THE IMPORTANCE OF TRANSITIONAL WORDS AND PHRASES
When it comes to writing academic papers, communication is pivotal. For a reader to navigate successfully through an essay, therefore following and understanding each point, thought by thought, sentence by sentence, paragraph by paragraph, the writer must always employ certain words, phrases, and tools, because it is their responsibility to have the reader know exactly what they are attempting to convey.
This includes linking words and phrases (like on the contrary, however, as a result, in comparison, this suggests that, including, most importantly and although) that bridge together certain items in a sentence or paragraph. Since most academic essays include some kind of a thesis that is evidenced by supporting points, the individual paragraphs (the body) of an essay generally expand on each point, one at a time, to provide a solid argument – one that is believable, convincing. Linking words and phrases are to be generally used in a single paragraph to connect sentences and thoughts that validate a single point that is being examined in an essay.
These types of words and phrases are generally used for when a writer needs to expand on just ONE point, one idea on which they are elaborating. For example, in one of their points claiming that poetry is dying out in the 21st century, the writer may focus on the low number of poetry books sold in 2013. Expanding on this point, they may compare (and use phrases like in comparison) that number with the number of fiction or nonfiction books sold in 2013 to demonstrate (this suggests that) their point that people just aren’t reading and buying poetry anymore.
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Then there are transitional words and phrases to indicate to a reader a change in a point, topic, or subject in the essay they are reading. They are usually found in the first sentence of a paragraph examining a new point in the argument. They strengthen what a written assignment seeks to convey, explain, or argue to the reader – who most times is the student-writer’s professor. Also, transitional words and phrases help the reader make connections between evidencing points in the essay, by the use of, sometimes, just one word. Just like keywords in conversation, the purpose of these particular words is to communicate effectively and illustrate a transition in thought: Firstly, first of all, secondly, thirdly, next, subsequently, lastly, conclusively, in conclusion, and finally.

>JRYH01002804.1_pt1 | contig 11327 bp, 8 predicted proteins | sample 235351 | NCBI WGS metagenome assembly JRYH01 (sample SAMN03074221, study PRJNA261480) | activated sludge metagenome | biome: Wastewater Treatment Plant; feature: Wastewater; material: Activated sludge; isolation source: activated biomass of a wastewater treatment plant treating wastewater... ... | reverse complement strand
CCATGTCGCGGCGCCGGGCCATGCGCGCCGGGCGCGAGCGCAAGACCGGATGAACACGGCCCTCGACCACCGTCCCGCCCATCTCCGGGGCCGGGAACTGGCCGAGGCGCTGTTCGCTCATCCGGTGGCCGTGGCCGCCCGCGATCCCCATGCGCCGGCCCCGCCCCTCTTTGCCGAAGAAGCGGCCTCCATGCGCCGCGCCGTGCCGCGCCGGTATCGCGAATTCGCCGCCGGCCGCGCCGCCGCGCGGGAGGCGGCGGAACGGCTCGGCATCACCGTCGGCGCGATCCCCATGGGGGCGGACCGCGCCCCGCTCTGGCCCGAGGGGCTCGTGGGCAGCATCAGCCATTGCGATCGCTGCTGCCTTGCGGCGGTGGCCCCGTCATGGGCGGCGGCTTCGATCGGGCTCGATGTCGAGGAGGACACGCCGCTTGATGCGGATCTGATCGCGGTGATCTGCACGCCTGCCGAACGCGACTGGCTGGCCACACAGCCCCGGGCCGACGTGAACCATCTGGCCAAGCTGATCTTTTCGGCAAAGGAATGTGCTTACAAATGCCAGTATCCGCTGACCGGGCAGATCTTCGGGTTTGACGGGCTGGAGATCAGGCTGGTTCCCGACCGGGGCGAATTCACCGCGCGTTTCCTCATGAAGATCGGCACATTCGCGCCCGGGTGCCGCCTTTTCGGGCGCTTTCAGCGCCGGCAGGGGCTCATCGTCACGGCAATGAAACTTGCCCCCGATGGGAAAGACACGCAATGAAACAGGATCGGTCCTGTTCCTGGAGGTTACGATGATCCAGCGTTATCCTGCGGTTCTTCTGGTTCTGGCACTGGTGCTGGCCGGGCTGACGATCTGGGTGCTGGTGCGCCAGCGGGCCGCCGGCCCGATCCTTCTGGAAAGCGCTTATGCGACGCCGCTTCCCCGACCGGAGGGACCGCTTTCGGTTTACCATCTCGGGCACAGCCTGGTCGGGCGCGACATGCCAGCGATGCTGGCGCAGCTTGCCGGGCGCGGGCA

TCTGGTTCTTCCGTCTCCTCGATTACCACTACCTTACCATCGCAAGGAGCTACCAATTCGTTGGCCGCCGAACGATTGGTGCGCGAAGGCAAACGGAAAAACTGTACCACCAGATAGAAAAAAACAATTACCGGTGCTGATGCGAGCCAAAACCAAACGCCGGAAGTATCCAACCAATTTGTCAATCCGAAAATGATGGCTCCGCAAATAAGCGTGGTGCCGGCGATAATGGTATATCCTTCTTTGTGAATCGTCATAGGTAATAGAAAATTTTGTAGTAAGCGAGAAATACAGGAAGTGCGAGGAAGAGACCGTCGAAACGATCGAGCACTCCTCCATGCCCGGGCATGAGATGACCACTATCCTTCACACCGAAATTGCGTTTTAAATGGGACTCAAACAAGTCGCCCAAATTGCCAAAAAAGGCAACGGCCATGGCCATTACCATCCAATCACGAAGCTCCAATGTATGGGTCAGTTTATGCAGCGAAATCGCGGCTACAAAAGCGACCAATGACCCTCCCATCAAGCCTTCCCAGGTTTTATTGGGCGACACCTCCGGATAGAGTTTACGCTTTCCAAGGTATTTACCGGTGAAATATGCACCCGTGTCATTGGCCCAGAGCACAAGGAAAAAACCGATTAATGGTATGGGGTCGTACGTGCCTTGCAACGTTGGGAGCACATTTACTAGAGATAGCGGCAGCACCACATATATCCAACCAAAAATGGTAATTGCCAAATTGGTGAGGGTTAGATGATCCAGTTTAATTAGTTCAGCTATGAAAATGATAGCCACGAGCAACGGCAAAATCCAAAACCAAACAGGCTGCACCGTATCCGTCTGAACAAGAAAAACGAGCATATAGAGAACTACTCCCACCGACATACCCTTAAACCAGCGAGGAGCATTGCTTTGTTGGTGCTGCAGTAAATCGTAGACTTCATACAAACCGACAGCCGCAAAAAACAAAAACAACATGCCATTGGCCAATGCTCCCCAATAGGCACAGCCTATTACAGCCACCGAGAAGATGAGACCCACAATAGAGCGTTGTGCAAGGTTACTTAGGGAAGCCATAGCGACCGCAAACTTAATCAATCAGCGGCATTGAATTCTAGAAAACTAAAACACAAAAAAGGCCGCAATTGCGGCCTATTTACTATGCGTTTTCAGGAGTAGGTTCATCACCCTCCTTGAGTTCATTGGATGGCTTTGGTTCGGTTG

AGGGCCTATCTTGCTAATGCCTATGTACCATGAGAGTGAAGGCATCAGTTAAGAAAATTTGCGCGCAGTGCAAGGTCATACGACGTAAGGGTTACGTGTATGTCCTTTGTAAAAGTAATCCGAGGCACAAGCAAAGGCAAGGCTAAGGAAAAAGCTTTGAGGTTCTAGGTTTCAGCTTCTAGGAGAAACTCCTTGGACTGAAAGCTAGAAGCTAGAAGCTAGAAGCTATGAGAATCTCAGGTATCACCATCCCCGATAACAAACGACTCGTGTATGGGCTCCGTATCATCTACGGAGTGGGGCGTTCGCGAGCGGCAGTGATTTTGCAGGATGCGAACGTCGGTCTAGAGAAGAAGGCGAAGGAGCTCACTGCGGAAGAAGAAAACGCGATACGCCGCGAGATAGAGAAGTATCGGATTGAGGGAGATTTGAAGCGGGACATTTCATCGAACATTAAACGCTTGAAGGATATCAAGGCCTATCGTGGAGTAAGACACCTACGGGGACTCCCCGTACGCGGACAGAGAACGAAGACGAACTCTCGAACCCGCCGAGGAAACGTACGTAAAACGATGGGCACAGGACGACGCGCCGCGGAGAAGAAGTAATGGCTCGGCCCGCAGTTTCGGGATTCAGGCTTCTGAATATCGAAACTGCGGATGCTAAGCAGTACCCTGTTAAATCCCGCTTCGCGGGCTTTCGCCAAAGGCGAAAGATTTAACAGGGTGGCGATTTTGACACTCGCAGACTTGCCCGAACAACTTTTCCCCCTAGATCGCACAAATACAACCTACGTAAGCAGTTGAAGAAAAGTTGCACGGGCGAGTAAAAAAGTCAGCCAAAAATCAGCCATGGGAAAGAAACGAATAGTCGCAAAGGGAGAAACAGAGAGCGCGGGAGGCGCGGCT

Without these cues, the reader is ultimately left confused, because the reader is ineffectively not kept abreast of the argument being made, which then weakens the essay’s overall purpose to convince or educate, depending on the type of essay. Lacking these cues, unfortunately, results in the student-writer getting a low grade on their written assignment.
Most persuasive essays, or even five-paragraph essays, are supported by extensive, well-thought-out evidence. The evidence is traditionally explained in the body paragraphs of an essay, which, again, are mostly made up of at least three defending, or defining, points, each one making up at least a paragraph, and usually more, of that essay.
But when an essay does not indicate when a new point is being put forth or examined, to further validate the overarching theme of the essay – which is its thesis – the reader fails to recognize the change and instead is left considering the previous point and not the current one. And the writer’s argument is ultimately weakened.
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